The Gastroenterology, Hepatology and Nutrition Division is devoted to shaping the way we understand and care for children with digestive and hepatobiliary diseases through cutting edge clinical and laboratory research. Our research programs are supported by major funding organizations such as the National Institute of Health, Children's Digestive Health and Nutrition Foundation, and the Crohn's and Colitis Foundation of America.
Our Division works closely with the Digestive Disease Research Center (DDRC) on multiple projects. The DDRC promotes digestive diseases-related research in an integrative, collaborative and multidisciplinary manner. In addition to enhancing the basic research capabilities of established investigators, the center attracts investigators not currently involved in digestive diseases-related research to pursue these lines of investigation in order to facilitate the translation of basic research findings to the clinical area. The center also develops and implements programs for training and establishment of young investigators in digestive diseases-related research.
Read more about our investigators and their research below.
Sari A. Acra, MD, MPH
Dr. Acra's major clinical and research focus areas are in nutrition and upper gastrointestinal pathology, including eosinophilic esophagitis and esophageal disorders. As the Director of a Pediatric Aero-digestive program, Dr. Acra conducts studies on dyspeptic disorders including piloting a novel non-invasive technology for measuring esophageal inflammation via measurement of mucosal electric resistance.
Click here to learn more about Dr. Acra’s research.
Girish S. Hiremath, MD, MPH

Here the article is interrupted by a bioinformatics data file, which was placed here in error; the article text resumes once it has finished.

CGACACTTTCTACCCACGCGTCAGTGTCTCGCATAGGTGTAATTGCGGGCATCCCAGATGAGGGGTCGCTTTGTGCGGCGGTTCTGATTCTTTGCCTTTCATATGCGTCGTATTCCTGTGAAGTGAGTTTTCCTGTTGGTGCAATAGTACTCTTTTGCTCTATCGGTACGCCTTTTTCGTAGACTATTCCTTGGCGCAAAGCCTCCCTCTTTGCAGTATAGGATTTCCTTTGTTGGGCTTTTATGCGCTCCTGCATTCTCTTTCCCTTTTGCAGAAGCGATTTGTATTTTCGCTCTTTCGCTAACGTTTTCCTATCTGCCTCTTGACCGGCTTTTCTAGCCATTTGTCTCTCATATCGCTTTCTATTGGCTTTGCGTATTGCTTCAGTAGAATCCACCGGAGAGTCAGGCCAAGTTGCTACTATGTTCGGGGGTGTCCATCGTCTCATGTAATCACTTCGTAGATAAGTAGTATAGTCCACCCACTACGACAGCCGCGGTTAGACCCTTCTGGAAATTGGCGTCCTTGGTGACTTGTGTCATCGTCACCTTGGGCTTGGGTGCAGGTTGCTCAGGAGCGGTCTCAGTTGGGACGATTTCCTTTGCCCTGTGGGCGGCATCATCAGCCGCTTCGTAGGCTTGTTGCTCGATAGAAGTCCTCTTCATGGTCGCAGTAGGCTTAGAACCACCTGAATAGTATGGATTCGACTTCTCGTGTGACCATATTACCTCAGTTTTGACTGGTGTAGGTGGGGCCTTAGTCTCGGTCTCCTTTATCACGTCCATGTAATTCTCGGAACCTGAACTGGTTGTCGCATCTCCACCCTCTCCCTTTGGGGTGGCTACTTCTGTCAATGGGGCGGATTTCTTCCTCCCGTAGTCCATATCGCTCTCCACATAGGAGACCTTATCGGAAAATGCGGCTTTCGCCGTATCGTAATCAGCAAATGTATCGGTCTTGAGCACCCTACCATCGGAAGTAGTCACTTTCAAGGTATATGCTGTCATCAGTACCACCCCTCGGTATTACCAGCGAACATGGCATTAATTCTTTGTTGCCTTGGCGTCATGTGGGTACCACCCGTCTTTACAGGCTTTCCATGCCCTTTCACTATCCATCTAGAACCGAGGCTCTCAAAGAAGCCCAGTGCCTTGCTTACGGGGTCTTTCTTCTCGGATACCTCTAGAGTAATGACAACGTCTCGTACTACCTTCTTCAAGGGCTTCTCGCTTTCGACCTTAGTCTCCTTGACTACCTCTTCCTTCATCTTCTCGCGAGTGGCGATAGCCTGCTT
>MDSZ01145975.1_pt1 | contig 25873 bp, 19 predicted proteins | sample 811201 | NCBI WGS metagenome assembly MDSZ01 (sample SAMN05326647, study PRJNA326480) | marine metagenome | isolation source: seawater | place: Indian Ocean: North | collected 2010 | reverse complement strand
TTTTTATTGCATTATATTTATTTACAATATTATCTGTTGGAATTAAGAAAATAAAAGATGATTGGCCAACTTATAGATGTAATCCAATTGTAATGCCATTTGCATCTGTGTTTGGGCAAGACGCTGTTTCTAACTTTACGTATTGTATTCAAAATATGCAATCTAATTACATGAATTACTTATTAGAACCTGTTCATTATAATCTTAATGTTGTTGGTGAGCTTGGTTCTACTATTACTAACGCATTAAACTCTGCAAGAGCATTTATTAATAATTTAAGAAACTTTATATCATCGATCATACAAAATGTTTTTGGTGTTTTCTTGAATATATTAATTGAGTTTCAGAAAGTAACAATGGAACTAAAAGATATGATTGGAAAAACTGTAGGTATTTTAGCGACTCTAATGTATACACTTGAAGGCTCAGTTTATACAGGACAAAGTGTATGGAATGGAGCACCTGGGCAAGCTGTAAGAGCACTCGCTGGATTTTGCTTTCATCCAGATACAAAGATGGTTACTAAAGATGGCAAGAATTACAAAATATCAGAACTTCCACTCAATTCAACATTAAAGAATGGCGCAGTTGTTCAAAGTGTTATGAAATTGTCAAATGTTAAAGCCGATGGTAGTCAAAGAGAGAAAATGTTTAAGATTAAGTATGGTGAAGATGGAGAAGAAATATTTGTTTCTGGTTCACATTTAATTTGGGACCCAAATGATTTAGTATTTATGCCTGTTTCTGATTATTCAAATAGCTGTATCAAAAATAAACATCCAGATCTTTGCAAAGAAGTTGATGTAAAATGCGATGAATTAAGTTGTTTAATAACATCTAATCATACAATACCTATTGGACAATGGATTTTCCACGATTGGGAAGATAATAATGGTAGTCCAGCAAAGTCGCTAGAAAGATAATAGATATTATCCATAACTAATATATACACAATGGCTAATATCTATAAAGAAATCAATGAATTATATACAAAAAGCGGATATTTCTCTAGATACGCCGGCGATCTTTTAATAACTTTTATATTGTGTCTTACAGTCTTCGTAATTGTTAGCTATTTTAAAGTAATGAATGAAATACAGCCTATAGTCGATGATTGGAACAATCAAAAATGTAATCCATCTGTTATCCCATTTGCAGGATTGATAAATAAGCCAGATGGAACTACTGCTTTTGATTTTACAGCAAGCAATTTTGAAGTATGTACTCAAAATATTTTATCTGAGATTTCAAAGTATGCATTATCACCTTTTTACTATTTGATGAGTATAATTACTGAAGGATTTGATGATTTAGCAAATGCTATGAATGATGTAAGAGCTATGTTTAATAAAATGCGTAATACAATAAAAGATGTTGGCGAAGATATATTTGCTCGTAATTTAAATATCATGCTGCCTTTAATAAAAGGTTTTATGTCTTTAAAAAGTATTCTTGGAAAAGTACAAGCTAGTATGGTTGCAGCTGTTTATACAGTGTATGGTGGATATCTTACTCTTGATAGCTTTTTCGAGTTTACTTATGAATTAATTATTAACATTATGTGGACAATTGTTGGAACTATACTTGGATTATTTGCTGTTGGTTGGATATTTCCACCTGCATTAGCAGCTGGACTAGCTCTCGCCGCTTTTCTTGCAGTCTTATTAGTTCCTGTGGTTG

Dr. Hiremath is a board-certified pediatric gastroenterologist with a broad background in epidemiology, biostatistics, research methods, and biomedical imaging. He leads the pediatric eosinophilic gastrointestinal disorders clinic at Vanderbilt. This multi-disciplinary clinic focuses on providing exceptional clinical care to individuals with eosinophilic gastrointestinal diseases and also allows him to conduct patient-oriented innovative and original research. Through his research, Dr. Hiremath aims to positively impact care and promote clinical outcomes among individuals affected by eosinophilic gastrointestinal diseases.
Click here to learn more about Dr. Hiremath’s research.
Maribeth Nicholson, MD, MPH
Dr. Nicholson has a broad background in clinical and epidemiologic pediatric research including advanced training in biostatistics and protocol development as well as experience conducting prospective studies requiring patient enrollment. She has previously conducted both retrospective and prospective studies evaluating pediatric Clostridium difficile infections which were completed through a highly competitive T32 training grant and the Thrasher Early Career Award. In 2017, she received a KL2 award and now spends over 75 percent of her time studying C. difficile infections in the pediatric population and is an active member of the Skaar Research Laboratory.
Click here to learn more about Dr. Nicholson’s research.
Alexandra Russell, MD
As an Assistant Professor of Pediatric Gastroenterology and a graduate of an Integrative Medicine Fellowship at the University of Arizona, Dr. Russell bridges these two disciplines with a research interest in the evaluation and treatment of pediatric functional GI disorders, particularly chronic nausea. In collaboration with Dr. Lynn Walker's laboratory, she has been conducting research describing the short and long-term morbidity of chronic nausea on adolescents with functional abdominal pain.
Click here to learn more about Dr. Russell’s research.
Fang Yan, MD, PhD
Dr. Yan's research is focused on the signaling mechanisms underlying the pathogenesis of inflammatory bowel diseases and the symbiotic relationship between gut microbiota and the host in maintaining intestinal homeostasis. Her lab's research efforts have led to over 46 peer-reviewed publications, 10 review articles, and four U.S and European patents. Dr. Yan has also been invited to present her research at the Basic Plenary Session during Digestive Disease Week in 2008 and again, in 2017.